The simplest way to save taxes is to contribute to your 401k plan or traditional IRA. You saves taxes and pay yourself in the meantime. Remember this as well- this is an IOU to the IRS. When you retire and are forced to withdraw this money, you will be taxed on it. IRA and Roth IRA contributions are due Monday, April 15, 2024 (the typical filing deadline for individual tax returns Form 1040), no exceptions. SEP IRAs remain the same, but can also be extended to September 15 or October 15, depending on which tax return you extended (1065/1120S – Sep 15, 1040/1120 – Oct 15).
SEP IRAs are old school. Not always the best option for contribution limits. No Roth options. A 401k plan can be better depending on your situation. Ask how we can help.
Perhaps you should have us review the conversion of your traditional IRA into a Roth IRA. Yes, pay more taxes today, but perhaps your 2023 income is lower and it makes sense. Or your income is on a rocket trajectory, and this year is the only year it makes sense. Remember that it is usually easier to pay for taxes during your wage-earning years than when you are 80 years old and only have savings to “dip into.” It would be lovely to live in a tax-free world at 80… at least federal income taxes.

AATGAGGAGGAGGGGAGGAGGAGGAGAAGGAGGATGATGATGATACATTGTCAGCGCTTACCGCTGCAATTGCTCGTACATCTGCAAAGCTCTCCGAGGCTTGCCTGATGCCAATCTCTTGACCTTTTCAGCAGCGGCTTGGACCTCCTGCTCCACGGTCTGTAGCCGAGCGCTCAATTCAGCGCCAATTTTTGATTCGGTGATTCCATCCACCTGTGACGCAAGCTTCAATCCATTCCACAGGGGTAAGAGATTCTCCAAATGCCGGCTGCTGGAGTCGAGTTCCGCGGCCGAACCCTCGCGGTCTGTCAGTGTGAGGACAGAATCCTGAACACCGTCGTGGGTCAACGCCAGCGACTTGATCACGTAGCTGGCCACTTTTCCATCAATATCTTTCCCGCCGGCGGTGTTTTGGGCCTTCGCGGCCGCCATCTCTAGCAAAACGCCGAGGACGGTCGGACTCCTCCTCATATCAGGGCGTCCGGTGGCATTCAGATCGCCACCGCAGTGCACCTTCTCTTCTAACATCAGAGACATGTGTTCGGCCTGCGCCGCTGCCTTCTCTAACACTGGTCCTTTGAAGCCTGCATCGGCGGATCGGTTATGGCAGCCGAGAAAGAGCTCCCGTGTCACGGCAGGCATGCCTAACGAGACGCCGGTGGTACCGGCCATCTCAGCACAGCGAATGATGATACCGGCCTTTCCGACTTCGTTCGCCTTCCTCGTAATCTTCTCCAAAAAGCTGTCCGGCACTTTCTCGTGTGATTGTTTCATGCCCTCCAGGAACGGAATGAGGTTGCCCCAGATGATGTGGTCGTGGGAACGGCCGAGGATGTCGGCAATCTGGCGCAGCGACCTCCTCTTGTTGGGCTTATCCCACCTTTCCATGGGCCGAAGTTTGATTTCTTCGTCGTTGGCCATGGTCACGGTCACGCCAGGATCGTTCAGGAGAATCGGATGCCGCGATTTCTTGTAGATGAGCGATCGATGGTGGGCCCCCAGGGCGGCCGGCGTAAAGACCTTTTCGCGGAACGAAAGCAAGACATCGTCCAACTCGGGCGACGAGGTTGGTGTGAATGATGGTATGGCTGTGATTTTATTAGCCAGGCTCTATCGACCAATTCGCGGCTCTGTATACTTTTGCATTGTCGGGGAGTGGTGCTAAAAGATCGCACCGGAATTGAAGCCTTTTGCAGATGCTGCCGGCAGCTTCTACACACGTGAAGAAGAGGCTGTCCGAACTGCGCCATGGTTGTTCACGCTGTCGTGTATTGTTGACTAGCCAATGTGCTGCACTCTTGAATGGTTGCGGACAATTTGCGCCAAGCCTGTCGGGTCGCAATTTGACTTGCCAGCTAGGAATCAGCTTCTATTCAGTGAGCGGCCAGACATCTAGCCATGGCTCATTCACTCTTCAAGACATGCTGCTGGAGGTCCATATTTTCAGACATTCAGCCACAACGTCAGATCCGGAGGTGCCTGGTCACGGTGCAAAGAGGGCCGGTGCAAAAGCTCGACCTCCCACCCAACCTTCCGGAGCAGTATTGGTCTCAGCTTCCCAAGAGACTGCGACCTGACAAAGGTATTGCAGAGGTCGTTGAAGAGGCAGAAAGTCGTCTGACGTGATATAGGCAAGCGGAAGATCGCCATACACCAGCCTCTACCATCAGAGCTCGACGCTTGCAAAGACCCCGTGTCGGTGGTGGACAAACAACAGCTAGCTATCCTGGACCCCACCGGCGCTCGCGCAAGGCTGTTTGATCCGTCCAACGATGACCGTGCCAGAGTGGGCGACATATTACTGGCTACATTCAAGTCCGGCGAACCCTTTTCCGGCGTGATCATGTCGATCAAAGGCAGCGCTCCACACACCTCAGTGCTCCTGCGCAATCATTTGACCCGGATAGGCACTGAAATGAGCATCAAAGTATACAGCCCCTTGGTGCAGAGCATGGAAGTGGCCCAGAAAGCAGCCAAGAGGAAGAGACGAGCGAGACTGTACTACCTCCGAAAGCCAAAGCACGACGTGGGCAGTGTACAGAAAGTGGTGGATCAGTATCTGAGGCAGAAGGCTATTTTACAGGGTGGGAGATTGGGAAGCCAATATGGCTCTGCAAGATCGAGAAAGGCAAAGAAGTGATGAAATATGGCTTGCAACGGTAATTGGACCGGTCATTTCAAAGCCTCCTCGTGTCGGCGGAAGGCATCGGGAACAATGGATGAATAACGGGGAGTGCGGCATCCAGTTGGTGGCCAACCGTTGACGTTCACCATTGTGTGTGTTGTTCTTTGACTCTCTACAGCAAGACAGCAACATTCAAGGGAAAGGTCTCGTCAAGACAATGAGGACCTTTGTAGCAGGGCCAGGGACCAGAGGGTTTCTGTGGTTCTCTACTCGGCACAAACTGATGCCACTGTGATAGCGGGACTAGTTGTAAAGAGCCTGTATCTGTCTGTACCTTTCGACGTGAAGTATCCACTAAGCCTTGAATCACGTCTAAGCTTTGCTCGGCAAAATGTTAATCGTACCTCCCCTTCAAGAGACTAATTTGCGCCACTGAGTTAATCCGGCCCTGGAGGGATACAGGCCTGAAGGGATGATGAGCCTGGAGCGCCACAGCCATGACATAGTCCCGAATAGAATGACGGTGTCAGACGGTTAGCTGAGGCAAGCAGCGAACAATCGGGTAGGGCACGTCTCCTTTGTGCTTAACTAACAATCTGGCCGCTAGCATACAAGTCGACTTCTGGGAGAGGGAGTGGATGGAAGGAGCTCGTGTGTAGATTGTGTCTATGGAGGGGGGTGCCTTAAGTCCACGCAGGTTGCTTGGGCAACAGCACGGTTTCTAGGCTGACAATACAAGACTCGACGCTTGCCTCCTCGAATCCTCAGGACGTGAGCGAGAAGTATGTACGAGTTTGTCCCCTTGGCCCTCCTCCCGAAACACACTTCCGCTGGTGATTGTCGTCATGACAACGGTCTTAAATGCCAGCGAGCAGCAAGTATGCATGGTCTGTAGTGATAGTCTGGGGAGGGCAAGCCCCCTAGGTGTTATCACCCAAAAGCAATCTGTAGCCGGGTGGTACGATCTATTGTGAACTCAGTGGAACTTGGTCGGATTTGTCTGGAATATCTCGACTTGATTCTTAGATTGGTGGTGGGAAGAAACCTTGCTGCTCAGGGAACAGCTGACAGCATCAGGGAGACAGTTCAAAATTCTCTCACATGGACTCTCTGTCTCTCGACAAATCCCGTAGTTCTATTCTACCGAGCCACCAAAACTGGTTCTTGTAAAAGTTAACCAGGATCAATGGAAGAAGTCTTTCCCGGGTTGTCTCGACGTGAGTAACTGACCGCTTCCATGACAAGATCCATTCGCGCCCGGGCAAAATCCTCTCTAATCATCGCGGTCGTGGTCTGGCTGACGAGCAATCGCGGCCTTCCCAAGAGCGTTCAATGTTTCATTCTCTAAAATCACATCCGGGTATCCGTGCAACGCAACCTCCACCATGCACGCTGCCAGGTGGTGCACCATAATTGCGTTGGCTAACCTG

2024 limits increase dramatically! 401k is $23,000 + $7,500 for catch-up. IRAs are $7,000 which is indexed but the $1,000 catch-up is not.
Writing a check to your church is good. Don’t forget the theater, educational organizations, and others. Also, what is not just good, but actually great, is donating toGoodwill, Salvation Army, Arc Thrift, etc. Donating items from the hollows of your closet doesn’t require cash since that money is already spent. Don’t forget qualified charitable distribution. A QCD is a direct transfer of funds from your IRA to a qualified charity. QCDs can be counted toward satisfying your required minimum distributions (RMDs) for the year, as long as certain rules are met.
You donate significant assets such as cash or securities or both to a donor advised fund. You get an immediate tax deduction for the fair market value, but those assets are not immediately donated to any one charity. This allows for two wonderful things: first, playing on the income-deduction matching principle mentioned earlier, you can make a massive donation during a uniquely high-income year.
Second, you can then take your tax-deducted donation, and spread it out over multiple years while enjoying the tax benefit now.